40K Books: 99-Cent Essays by Million-Dollar Authors
Trying out the Italian cyberpunk job, or how to buy brilliance for under a dollar.
By Kirstin Butler
Over the last few months we’ve taken a few trips to the frontier of electronic publishing to see how various digital developers are building out the landscape. One such new settler is 40K Books, so named because its 99-cent essays and novellas take 40 minutes to just over an hour to read. The Milan, Italy-based startup has put out a series of original works in English, French, Italian, Portuguese, and Spanish, both from new writers and established authors and thinkers like Bruce Sterling and Paul Di Filippo. Its non-fiction selections focus on the consequences of and ways in which our “culture is going digital,” while the short fiction skews toward futurist, sci-fi topics. We were sold by 40K’s bold graphic style but stuck around for the imaginative content of the work itself. Here are three favorites from the first run of releases.
FROM WORDS TO BRAIN
MIT graduate student and neuroscientist Livia Blackburne penned the fantastic essay From Words to Brain (Can neuroscience teach you to be a better writer?), which uses the children’s classic “Little Red Riding Hood” to investigate the complex neural connections that take place while we read. Like the TEDBooks series, Blackburne’s piece contains big ideas in a compact, engaging, and accessible package.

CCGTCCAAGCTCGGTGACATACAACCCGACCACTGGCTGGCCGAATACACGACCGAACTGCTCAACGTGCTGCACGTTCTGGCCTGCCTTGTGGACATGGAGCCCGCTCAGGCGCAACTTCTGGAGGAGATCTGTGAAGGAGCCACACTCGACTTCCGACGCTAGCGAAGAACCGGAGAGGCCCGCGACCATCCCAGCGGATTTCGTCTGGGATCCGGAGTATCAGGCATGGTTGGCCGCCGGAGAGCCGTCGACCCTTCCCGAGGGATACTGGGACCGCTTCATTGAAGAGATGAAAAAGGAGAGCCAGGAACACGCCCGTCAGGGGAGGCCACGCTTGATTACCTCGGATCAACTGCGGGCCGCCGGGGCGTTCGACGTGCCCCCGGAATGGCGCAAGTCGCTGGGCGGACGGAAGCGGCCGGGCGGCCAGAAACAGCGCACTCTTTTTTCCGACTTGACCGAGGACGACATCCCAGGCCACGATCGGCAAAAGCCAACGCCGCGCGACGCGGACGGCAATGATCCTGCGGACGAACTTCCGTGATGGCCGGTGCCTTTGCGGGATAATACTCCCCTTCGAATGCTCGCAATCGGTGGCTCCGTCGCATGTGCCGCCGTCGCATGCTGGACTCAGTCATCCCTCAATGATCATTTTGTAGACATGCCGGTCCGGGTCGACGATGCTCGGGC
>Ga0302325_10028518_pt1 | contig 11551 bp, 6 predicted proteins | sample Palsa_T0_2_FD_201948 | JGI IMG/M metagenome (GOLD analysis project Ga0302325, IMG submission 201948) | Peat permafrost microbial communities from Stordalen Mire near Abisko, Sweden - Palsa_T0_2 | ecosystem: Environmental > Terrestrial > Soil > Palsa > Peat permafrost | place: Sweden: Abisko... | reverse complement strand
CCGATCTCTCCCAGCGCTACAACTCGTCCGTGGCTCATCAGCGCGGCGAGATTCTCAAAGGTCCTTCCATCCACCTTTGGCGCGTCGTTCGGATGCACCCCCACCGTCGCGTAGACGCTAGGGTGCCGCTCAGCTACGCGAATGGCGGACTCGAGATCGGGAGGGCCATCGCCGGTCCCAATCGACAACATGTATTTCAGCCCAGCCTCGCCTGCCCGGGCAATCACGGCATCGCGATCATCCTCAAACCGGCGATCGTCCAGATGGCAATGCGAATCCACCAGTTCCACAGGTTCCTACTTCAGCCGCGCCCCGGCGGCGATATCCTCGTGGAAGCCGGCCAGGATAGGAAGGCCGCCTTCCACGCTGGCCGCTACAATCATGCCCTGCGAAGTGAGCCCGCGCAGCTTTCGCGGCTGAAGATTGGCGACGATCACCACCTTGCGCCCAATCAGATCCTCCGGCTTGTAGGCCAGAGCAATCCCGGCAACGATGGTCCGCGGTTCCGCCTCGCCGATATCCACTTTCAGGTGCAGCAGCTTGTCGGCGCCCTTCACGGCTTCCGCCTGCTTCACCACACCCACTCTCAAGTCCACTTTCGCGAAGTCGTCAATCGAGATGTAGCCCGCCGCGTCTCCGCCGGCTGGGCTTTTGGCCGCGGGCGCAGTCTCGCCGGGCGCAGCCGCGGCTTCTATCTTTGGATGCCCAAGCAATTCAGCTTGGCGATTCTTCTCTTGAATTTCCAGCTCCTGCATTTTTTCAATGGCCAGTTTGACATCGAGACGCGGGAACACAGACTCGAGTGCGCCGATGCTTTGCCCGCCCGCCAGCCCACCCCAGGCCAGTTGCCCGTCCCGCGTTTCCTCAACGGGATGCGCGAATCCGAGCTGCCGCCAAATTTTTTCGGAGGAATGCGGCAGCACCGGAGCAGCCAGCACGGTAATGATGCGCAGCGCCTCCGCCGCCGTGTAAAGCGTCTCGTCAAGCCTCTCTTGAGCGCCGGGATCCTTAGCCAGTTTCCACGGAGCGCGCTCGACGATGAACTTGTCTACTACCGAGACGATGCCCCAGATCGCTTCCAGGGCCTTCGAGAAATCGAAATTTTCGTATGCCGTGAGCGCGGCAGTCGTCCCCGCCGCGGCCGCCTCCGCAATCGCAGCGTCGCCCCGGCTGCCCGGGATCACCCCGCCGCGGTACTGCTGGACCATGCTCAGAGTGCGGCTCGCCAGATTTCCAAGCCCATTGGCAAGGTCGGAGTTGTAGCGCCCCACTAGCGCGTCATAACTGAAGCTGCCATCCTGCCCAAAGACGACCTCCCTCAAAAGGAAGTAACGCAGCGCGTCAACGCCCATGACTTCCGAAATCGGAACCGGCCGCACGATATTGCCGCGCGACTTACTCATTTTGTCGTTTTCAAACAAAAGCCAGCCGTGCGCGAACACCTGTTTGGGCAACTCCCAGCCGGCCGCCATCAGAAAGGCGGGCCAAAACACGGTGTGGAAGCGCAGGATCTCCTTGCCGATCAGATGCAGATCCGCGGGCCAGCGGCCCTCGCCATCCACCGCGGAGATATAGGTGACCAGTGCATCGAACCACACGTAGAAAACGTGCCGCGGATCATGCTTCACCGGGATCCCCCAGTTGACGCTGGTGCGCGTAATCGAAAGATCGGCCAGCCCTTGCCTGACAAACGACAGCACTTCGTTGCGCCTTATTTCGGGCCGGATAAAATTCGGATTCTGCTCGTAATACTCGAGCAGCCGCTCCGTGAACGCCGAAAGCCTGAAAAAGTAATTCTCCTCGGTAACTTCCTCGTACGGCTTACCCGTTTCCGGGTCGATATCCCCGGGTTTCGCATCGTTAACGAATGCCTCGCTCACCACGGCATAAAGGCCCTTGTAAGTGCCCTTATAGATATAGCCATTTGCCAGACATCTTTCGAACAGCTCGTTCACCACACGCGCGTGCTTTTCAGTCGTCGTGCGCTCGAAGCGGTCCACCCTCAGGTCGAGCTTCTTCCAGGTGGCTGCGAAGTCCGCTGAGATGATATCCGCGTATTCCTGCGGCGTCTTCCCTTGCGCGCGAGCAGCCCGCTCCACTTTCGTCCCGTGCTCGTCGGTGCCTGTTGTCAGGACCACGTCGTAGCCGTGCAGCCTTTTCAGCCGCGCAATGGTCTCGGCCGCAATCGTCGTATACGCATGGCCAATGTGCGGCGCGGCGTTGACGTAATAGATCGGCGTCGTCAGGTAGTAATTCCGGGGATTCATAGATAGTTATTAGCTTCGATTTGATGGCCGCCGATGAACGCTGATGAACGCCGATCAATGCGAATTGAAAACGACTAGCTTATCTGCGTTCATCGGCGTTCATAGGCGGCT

For most of human history, written language didn’t even exist. Reading as a cultural invention has only been around for a few thousand years, a snap of a finger in evolutionary terms. We have not, and will not, within any of our lifetimes, evolve a genetic program for reading. Yet our brains are so adept at this skill that it become as reflexive as seeing itself.”
SELLING STORIES SUCCESSFULLY
British marketing professor Stephen Brown authored the highly entertaining piece Selling Stories Successfully, at once a manifesto for “self-promotion and shameless authorpreneurship” and an exploration of what makes for good contemporary fiction. We took assiduous notes – or rather annotated our digital text – while reading this guide for writers who want to see their work get onto shelves and screens.
You have to persuade people to buy it, both literally and metaphorically. You’ve woken up to the fact that storytelling and storyselling are two completely different things. As J.G. Ballard once ruefully observed: ‘any fool can write a novel but it takes real genius to sell it.'”
Master of cyberlit Bruce Sterling spins this enthralling tale about an Italian technology blogger, his unexpected hacker ally, and their discovery – something that threatens to revise history as we know it. We started reading Black Swan and couldn’t put down our Kindle until the last word.
I could explain now, in grueling detail, exactly what memristors are, and how different they are from any standard electronic component. Suffice to understand that, in electronic engineering, memristors did not exist. Not at all. They were technically possible – we’d known that for thirty years, since the 1980s – but nobody had ever manufactured one. A chip with memristors was like a racetrack where the jockeys rode unicorns.”
After these action- and insight-packed reads, we’re very much looking forward to seeing what stakes 40K Books pitches next.
Published March 25, 2011